Welcome to Est. 1999, the official blog of Abraham Translations. As is perhaps easy to surmise, the name of this blog reflects the year that Abraham Translations was founded.
It all began with the correction of a few texts that had been translated by another time-pressed translator. Within the year, translating had become my main source of income; now, it has long been the only way I put bacon on the table.
I am rather proud of many of the projects on which I have worked.
Est. 1999, basically, is a visual confirmation of past projects, a blowing of my own horn, a presentation of translator-related topics, and an occasional departure into other areas that I deem worthy of presenting. Enjoy.

Sunday, 13 March 2016

Midsummer Night's Tango (2013)

Made in co-production with Illume Ltd. (Finland), Gema Films (Argentina), SF and 3sat, with the support of the MEDIA Progamme of the European Union, and funding by Filmförderungsanstalt – FFA, Mediaboard Berlin-Brandenburg, Filmstiftung Nordrhein-Westfalen, Finnish Film Foundation, and the Instituto Nacional de Cine y Artes Audiovisuales.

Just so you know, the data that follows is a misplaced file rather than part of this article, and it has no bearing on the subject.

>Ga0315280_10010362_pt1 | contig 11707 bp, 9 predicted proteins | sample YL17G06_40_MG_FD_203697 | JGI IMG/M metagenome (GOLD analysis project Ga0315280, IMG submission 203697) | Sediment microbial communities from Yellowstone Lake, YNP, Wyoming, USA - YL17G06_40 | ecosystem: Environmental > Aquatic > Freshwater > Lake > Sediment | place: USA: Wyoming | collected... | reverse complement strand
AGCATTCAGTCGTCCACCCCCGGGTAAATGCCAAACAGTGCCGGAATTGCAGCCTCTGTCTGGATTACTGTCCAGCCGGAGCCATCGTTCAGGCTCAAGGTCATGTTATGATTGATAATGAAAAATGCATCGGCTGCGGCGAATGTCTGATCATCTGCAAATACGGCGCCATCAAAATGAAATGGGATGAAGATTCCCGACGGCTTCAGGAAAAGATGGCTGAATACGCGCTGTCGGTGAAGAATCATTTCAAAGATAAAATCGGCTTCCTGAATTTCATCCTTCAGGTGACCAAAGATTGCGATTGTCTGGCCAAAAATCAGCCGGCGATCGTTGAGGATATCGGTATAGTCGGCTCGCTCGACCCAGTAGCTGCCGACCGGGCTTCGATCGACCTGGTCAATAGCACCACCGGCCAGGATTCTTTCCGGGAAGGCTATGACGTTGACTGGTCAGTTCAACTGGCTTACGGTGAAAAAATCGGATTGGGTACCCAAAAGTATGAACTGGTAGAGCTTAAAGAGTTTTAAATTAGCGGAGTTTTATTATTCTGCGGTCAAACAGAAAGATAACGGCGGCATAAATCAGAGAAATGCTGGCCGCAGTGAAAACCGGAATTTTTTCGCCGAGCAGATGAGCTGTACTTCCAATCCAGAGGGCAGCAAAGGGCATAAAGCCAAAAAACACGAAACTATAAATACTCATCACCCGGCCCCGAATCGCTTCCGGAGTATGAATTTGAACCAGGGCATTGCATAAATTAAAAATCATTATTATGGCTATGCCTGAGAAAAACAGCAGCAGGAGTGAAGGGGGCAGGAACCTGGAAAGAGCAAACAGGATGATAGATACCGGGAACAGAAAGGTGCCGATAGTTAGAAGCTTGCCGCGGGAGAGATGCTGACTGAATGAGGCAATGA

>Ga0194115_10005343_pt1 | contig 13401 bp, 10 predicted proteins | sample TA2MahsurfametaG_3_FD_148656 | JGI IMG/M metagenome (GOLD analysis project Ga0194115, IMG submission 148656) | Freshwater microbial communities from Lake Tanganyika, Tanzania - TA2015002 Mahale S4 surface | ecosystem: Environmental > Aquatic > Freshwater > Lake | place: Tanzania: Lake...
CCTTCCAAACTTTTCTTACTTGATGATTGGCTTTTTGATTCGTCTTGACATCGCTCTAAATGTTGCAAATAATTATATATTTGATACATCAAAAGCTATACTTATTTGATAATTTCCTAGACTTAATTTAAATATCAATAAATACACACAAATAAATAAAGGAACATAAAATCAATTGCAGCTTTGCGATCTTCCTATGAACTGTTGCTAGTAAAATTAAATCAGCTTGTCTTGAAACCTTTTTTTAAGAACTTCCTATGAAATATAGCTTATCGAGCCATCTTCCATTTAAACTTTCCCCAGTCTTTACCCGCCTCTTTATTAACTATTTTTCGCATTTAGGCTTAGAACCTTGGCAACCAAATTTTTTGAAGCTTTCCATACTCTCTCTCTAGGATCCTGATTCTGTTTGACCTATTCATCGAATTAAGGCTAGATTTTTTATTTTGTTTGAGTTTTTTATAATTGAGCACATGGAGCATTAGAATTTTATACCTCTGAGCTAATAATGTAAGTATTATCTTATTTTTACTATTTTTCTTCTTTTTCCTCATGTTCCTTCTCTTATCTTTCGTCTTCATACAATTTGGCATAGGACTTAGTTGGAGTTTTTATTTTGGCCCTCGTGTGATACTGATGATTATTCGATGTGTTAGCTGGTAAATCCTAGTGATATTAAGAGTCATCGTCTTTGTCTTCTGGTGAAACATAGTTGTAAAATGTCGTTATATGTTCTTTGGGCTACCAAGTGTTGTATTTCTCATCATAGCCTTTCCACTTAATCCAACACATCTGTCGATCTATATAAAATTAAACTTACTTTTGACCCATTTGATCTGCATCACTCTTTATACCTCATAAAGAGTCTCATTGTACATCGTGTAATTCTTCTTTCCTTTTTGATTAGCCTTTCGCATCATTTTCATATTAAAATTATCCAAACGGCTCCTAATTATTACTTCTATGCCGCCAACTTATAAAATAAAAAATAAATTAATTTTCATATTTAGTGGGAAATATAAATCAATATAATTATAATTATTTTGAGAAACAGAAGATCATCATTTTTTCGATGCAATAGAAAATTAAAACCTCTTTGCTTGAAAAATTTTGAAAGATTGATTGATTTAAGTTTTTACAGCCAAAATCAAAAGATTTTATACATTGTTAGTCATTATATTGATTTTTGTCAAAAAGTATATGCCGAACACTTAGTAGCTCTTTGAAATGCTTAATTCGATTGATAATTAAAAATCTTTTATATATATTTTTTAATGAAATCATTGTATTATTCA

English Trailer:
Midsummer Night's Tango_Trailer from gebrueder beetz filmproduktion on Vimeo. 
Written and directed by Viviane Blumenschein
I translated two or three different treatment versions to this documentary cum road movie in 2011, when its working title was Cheek to Cheek – An Argentinean Discovers Finnish Tango / Wange an Wange – Ein Argentinier entdeckt den finnischen Tango.
The description of the final version, Midsummer Night's Tango, as found on Gebrueder Beetz: "Finns have a quirky sense of humour – and are a bit shy. But: Tango is THE folk music of the Finns. The documentary discovers the Finnish tango from the viewpoint of the singer Chino Laborde, the guitarist Diego 'DIPI' Kvitko and the bandoneonist Pablo Greco. The three Argentine musicians travel to Finland to find out whether Aki Kaurismäki is telling the truth when he asserts that tango music was invented in Finland."
Actually, "Argentinean tango" is a misnomer in the first place, as tango arose simultaneously on both sides of the Rio de la Plate in the lower income areas of Montevideo, Uruguay, and Buenos Aires, Argentina, towards the end of the 19th century. 
For your listening pleasure,
the most famous "Argentinean tango" ever written: 
La Cumparsita, composed in 1916 by
the Uruguayan Gerardo Matos Rodríguez:

No comments:

Post a Comment